I’ve lived through a hurricane. I was seven when Andrew swept through Florida. My family evacuated to a motel in Fort Myers, thankfully on the other coast of the peninsula, away from the hard-hit Miami area. I was recovering from surgery. As I tried to peel off my bandages, I watched as streetlights and palm trees swayed and bent in the wind and rain.
Continue reading Weathering the Storm: Environmentalism, Harvey, and Climate Change
I’m a highly-sensitive person.
I used to think that I was on the autism spectrum. While that’s still possible, HSP is a more likely diagnosis. The highly-sensitive person experiences senses and emotions more intensely than others and can be easily overwhelmed. HSPs are often, though not always, introverted. They are also very empathetic. (More on this later.)
Growing up, I was a sensitive, shy kid who cried a lot, preferred playing indoors to rough-and-tumble sports, and only had a few friends at any given time. I was ill-socialized, behind my peers for much of my adolescence (another factor that led me to think I might be on the spectrum). A friend once said that, when I was 16 years old, I was mentally 20 but emotionally 9.
Someone, either a parent or another family member, called me spoiled because I cried so much. I was mocked for it. Later, I was spanked.
I stopped crying. I stopped complaining. I tried hard to avoid showing any emotion at all, as time and time again, I was told that my feelings weren’t wanted.
Continue reading Cry-Baby: HSPs, Toxic Masculinity, and Reclaiming Being a Sensitive Man
I’ve written two stories in the past six months, and everything about them is different.
The first followed my typical writing process, albeit shortened to meet a crucial workshop deadline. It’s emotionally honest (something I ranted about the other day on Twitter), about a subject with which I have personal ties. It’s longish for a short story, probably with too much character nuance and plot-contrivance to make it salable. The character arc came first, and the worldbuilding details were shrinkwrapped around it. Somewhere along the way, with a good bunch of help from my workshop cohort, I reverse-engineered a three-act structure out of it.
The second I wrote this past month for (dear God, why?) another, undisclosed deadline. This one I wrote much like my posts on The Daily WTF: I started with the core conceit (an observation borne out of my life experience, married to a particular obsession) and built a plot around it, baking in the act breaks from the start, and adding character later. I had to outline every scene, as I just didn’t have the time to “write my way through” the story. I discovered my character arcs through the constraints of the plot: rather than figuring out what a character would do next, I had to figure out why a character would do this particular thing, and change them accordingly.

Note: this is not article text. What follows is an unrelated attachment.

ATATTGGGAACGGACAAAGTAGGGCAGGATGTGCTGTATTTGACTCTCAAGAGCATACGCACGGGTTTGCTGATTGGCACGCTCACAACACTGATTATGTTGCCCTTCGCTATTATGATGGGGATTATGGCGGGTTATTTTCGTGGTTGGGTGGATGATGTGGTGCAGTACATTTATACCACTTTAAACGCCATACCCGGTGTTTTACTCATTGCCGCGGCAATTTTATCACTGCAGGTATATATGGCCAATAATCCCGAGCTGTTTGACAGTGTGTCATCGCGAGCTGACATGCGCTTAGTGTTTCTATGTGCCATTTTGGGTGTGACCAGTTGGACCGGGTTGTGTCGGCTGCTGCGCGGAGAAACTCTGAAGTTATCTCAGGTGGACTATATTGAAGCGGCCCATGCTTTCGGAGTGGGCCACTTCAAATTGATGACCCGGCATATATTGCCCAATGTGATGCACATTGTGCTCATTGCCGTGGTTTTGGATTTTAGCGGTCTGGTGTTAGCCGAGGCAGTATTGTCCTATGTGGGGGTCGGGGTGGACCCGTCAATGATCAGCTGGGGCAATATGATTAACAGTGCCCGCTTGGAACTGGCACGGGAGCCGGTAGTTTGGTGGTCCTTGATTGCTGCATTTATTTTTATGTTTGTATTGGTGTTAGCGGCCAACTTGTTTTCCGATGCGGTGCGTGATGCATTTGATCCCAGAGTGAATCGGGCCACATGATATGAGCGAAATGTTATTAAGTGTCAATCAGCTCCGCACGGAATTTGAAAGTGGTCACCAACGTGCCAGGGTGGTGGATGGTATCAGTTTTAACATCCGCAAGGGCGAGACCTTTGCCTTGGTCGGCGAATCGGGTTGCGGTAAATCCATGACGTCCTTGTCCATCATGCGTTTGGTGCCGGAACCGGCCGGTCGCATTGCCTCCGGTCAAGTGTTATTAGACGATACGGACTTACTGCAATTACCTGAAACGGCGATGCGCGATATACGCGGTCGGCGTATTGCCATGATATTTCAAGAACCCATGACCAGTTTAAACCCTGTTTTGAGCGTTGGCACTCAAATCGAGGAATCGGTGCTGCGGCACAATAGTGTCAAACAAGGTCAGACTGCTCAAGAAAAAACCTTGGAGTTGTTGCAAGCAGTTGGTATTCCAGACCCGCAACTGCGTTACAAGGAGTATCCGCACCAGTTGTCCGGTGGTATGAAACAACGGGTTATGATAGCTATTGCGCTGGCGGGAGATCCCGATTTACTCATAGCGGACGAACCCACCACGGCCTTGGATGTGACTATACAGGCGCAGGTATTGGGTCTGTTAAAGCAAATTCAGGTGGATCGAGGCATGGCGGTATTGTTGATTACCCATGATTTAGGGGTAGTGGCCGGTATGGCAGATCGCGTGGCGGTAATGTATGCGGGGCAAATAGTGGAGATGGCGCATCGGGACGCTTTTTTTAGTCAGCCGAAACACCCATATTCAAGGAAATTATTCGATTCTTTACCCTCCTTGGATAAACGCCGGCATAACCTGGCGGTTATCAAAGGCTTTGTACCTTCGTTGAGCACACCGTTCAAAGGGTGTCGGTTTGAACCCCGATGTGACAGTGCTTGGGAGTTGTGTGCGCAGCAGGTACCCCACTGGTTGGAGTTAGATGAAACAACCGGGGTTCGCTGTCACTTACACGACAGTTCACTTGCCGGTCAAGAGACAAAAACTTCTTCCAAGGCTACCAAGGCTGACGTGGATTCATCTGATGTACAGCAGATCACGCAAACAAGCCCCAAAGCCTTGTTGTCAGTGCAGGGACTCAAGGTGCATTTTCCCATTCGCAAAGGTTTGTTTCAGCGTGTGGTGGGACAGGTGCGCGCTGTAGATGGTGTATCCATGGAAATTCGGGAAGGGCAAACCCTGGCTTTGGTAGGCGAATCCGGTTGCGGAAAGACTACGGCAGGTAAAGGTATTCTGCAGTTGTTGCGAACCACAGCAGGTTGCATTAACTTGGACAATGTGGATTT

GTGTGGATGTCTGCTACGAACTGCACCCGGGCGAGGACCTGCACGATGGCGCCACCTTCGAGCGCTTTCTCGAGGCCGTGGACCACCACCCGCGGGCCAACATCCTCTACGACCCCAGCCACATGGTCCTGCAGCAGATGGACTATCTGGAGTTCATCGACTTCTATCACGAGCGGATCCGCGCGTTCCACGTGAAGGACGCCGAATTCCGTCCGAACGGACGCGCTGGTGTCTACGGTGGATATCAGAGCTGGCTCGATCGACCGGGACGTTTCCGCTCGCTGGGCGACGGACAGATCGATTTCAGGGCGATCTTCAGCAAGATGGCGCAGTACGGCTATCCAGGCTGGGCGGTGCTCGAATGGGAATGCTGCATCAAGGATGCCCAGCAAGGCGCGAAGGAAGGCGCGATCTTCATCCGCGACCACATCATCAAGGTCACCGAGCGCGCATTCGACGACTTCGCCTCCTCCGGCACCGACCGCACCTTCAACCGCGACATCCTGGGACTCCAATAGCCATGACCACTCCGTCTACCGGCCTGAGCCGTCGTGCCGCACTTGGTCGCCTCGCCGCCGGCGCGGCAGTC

This second approach (plot-forward) has always felt artificial, almost like paint-by-numbers, or just photocopying the screenwriting book Save the Cat. I don’t write for plot; I write for character moments and worldbulding, because those are the things I look for most in stories I read.
However, and I may eat some unholy weight of crow for saying this, but the stories I write “plot-forward” just work better. My “character-forward” stories are my darlings, but no one buys them. Every story on The Daily WTF, with the flimsiest, tissue-paper-thin characterization needed to make it work, finds its audience. (Hell, the “Mercy the Mercenary” series could make a decent novella, which is how I intended it.)
Changing your process sucks. Change sucks. But you have to know when it’s time. If I’m going to continue writing for the SF market, I have to write more plausible scenarios with precision-timed emotional beats, not meandering revelations. To achieve this, plot must be the skeleton, and characterization and worldbuilding the muscle and skin, respectively. (We’ll say theme is the brain of this whole thing, and the Oxford comma the fingernails.)
That first story could sell — I wouldn’t be submitting it otherwise — but how the second one turns out will determine if my process changes. Although I think it’s better, my critique group may have other ideas! But I’m willing to change if I have to.
How about you? When have you ever had to overhaul your writing process? Let me know!